Who was Herbert Norman?

[ E. Herbert Norman ]

E. Herbert Norman, Unknown, Library and Archives Canada, PA-134317

“Life is a highway,” Tom Cochrane sings. His lyric captures the sense of change that occurs in a lifetime, as the traveler passes through varied scenes and landscapes. Yet seeing life as a highway may put too much emphasis on change and too little on continuity. A better analogy might be to see life as a river. It is the same water molecules, after all, that begin their voyage in rivulets in the Rocky Mountains and wind up in Hudson Bay, thousands of kilometers away.

Like such a river, Herbert Norman carried certain defining traits from his birth in Karuizawa, Japan, in 1909 to his death on a Cairo street in 1957. But along the way, life’s experience augmented, reorganized, and reshaped those elemental characteristics.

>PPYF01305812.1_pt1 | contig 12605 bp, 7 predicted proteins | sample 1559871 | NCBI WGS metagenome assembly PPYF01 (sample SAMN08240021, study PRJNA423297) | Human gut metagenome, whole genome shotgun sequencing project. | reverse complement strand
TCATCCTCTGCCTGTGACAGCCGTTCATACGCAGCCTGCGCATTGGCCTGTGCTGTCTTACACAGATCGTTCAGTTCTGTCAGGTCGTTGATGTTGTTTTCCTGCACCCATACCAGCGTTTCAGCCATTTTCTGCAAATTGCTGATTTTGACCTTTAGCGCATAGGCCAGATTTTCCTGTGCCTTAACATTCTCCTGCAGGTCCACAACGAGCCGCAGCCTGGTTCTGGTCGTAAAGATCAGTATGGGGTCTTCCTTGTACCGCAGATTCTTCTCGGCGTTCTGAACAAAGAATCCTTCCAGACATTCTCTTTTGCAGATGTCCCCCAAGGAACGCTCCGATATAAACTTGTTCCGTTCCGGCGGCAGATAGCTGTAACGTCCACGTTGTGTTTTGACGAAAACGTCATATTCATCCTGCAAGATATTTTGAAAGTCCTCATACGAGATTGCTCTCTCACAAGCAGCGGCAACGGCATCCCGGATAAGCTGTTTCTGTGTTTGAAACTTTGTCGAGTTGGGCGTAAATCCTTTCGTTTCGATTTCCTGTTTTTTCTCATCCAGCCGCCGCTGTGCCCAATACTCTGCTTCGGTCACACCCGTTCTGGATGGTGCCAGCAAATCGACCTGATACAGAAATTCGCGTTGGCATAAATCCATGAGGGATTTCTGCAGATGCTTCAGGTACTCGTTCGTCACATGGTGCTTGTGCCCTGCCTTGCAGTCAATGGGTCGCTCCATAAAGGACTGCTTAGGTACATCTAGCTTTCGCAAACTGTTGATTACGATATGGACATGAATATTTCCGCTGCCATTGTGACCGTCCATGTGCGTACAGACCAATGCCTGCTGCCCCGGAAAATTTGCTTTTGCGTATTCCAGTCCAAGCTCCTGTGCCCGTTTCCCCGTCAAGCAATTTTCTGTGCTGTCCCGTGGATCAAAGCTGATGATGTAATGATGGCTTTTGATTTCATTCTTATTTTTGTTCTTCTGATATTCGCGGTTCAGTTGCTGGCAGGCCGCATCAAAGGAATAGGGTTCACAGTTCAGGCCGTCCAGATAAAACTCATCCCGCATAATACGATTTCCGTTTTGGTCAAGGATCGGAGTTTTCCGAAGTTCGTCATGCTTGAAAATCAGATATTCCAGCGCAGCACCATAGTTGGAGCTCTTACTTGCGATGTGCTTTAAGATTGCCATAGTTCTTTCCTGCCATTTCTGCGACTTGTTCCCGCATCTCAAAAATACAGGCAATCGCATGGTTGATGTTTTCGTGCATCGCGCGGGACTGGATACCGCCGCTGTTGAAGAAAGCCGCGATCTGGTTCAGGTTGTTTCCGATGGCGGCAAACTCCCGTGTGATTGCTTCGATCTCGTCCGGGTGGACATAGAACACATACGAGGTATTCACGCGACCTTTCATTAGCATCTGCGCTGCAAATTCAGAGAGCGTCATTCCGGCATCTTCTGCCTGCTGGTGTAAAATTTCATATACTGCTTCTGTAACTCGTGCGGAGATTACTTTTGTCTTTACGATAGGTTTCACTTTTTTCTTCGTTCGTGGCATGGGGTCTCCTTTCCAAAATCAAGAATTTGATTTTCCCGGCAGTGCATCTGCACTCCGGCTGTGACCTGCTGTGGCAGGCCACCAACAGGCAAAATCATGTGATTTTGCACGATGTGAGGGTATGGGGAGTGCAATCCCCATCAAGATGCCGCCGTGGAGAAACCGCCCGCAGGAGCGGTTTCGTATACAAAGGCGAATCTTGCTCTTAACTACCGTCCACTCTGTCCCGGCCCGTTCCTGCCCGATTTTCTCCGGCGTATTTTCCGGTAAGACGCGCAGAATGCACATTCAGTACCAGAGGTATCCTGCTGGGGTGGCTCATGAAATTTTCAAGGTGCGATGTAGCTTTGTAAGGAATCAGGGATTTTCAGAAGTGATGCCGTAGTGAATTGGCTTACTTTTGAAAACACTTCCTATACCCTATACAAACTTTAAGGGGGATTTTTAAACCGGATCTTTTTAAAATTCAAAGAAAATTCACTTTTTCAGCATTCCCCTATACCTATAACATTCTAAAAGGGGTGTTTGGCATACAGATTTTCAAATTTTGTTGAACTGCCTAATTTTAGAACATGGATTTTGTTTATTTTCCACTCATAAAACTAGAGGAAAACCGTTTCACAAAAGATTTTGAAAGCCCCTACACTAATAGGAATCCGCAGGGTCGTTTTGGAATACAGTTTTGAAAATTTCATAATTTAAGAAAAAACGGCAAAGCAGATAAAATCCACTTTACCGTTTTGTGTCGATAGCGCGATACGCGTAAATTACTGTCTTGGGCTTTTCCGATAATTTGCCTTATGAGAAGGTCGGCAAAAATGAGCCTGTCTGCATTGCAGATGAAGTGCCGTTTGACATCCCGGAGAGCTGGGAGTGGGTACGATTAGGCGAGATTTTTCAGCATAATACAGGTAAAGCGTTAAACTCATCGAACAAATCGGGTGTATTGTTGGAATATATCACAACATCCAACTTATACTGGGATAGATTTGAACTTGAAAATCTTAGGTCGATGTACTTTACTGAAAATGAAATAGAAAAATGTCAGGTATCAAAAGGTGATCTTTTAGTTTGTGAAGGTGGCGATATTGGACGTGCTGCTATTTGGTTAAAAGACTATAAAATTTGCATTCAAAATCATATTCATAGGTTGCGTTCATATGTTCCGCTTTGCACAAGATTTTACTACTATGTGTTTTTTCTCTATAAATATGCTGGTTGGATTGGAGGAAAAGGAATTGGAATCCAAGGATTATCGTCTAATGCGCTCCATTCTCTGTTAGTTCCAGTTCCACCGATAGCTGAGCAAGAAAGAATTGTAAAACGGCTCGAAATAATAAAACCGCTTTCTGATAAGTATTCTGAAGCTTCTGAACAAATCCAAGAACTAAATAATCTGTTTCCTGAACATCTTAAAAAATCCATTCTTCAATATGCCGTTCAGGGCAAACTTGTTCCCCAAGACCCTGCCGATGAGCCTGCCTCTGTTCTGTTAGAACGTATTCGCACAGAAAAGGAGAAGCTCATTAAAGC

In this section we follow a man who because of the unique circumstances of his birth was Canadian … but not Canadian. Moreover, he was an outsider to the Canadian political scene, but his talents and privileged upbringing gave him reason to believe he could become an insider. He took up communism, an ideology that caused most of its adherents to be scorned by polite society. Yet at the height of his power he interacted with heads of state, instructed a prince, and gave advice to a triumphant general.

Who was Herbert Norman? Officials at the time, and historians since, have wrestled with that question. Was he a man too sensitive for the rough-and-tumble world he chose? A stalwart Stalinist? A critic of communist excesses? A shy academic who could never bring himself to stand on a street corner passing out leaflets but who might pass secrets to the Soviet Union? An innocent victim of others’ political ambitions?

Documents in this section speak directly to these questions, as indeed do many located in other parts of the site (see especially In Pursuit of Norman. What is your assessment?

Government Documents


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